You may have also noticed that there's a fund I've set up for donations. Organ transplant requires life long medications of various types, including anti-rejection ones. I'm currently covered by Medicare due to my disabled status. Medicare covers me while on dialysis and for 3 years after my transplant. At that point, I'm considered a successful transplant and no longer disabled and Medicare stops. Hopefully, I will have another insurance that can take over for these costs then. But I could be in a position where I have no insurance at all, or an insurance that doesn't cover the meds I need, etc, meaning I have to pay out of pocket for the cost. I CANNOT live without these medications. As soon as anti-rejection meds are stopped, my body starts attacking the donor kidney. It's a foreign object and our immune systems are designed to kill what it considers invaders inside us. So I'm trying to prepare for that possibility now.
The program I'm using to manage my monetary donations is meant specifically for medical purposes recommended by my transplant team. I'm using them because they're a charity organization where the money goes to an account for me instead of directly to me, so I don't get taxed on it or lose Medicare coverage because it's considered income. They also charge a lower fee than other companies like gofundme do, so more of your donation actually goes into the account for my needs and not into the companies pocket. And they dole out the funds directly to the medical entity on my behalf, so you can ensure that I'm not asking for money for one thing and then spending it elsewhere without accountability. It goes from you, to this company, to the pharmacy or hospital, etc.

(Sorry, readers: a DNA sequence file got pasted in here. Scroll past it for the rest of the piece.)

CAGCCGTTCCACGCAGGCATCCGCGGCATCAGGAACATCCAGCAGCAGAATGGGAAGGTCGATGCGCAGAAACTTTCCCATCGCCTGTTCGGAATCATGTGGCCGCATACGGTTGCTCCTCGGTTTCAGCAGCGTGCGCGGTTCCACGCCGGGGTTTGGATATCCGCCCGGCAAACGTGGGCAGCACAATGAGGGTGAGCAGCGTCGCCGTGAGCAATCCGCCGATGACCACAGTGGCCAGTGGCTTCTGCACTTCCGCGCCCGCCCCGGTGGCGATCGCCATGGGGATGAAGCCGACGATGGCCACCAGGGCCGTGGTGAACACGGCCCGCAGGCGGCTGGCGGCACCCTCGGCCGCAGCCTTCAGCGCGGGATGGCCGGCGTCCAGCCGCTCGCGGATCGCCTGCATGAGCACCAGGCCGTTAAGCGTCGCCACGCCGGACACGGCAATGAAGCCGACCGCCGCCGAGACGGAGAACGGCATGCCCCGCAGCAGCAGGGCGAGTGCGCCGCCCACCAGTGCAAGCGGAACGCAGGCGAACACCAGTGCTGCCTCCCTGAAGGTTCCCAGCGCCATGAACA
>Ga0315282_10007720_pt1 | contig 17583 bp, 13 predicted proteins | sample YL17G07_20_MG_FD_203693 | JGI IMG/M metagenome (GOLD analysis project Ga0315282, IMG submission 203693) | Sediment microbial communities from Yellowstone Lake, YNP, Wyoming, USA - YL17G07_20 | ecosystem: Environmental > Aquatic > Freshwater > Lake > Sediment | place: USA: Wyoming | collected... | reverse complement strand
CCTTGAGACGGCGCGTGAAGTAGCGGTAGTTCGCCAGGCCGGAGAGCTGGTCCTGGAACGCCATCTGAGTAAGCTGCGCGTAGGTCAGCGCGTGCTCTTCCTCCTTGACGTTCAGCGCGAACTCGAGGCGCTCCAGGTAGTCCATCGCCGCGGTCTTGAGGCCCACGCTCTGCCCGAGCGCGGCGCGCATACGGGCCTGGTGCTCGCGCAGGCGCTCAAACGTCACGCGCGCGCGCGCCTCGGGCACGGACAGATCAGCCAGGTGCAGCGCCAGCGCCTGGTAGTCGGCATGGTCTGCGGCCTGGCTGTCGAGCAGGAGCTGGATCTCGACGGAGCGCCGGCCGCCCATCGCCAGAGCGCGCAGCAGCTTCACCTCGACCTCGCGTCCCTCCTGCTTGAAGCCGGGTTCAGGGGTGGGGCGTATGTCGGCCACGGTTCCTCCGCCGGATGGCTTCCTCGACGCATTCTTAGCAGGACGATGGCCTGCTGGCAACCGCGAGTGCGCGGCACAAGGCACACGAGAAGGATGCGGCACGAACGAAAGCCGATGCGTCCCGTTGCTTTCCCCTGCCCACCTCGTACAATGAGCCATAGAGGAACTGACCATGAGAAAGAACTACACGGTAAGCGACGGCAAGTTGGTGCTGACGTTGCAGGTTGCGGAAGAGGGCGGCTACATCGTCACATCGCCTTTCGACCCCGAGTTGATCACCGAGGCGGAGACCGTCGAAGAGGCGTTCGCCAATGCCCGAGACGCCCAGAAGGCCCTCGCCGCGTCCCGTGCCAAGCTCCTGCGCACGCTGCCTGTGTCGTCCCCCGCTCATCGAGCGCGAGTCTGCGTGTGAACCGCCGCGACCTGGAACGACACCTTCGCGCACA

If you can't donate your kidney to me for medical reasons or simply don't want to for whatever personal reasons you may have, this is a way you can still help. I would be just as grateful to you for that as I would be for the organ. My transplant team says they suggest a $15k buffer to cover one year of meds without insurance. That's a lot, I know. But as you can see from the attached picture, the monthly cost for my meds will total $4262.62 for the first 6 months, then $2217.45 after. Unless I get an infection of some sort, then it goes right back up to that full amount again. $15k is just a drop in the bucket compared to the cost of what the remainder of my life time will incur!
So, that's my story and how I've gotten to where I'm at now. Thank you for reading it all and an even bigger thank you for either type of donation you can make to me. If you are unable to donate in either of these ways, then my final ask is to please share my story across your social media pages so as many eyes can see it as possible! The more that see it, the better the chance I have of finding a donor.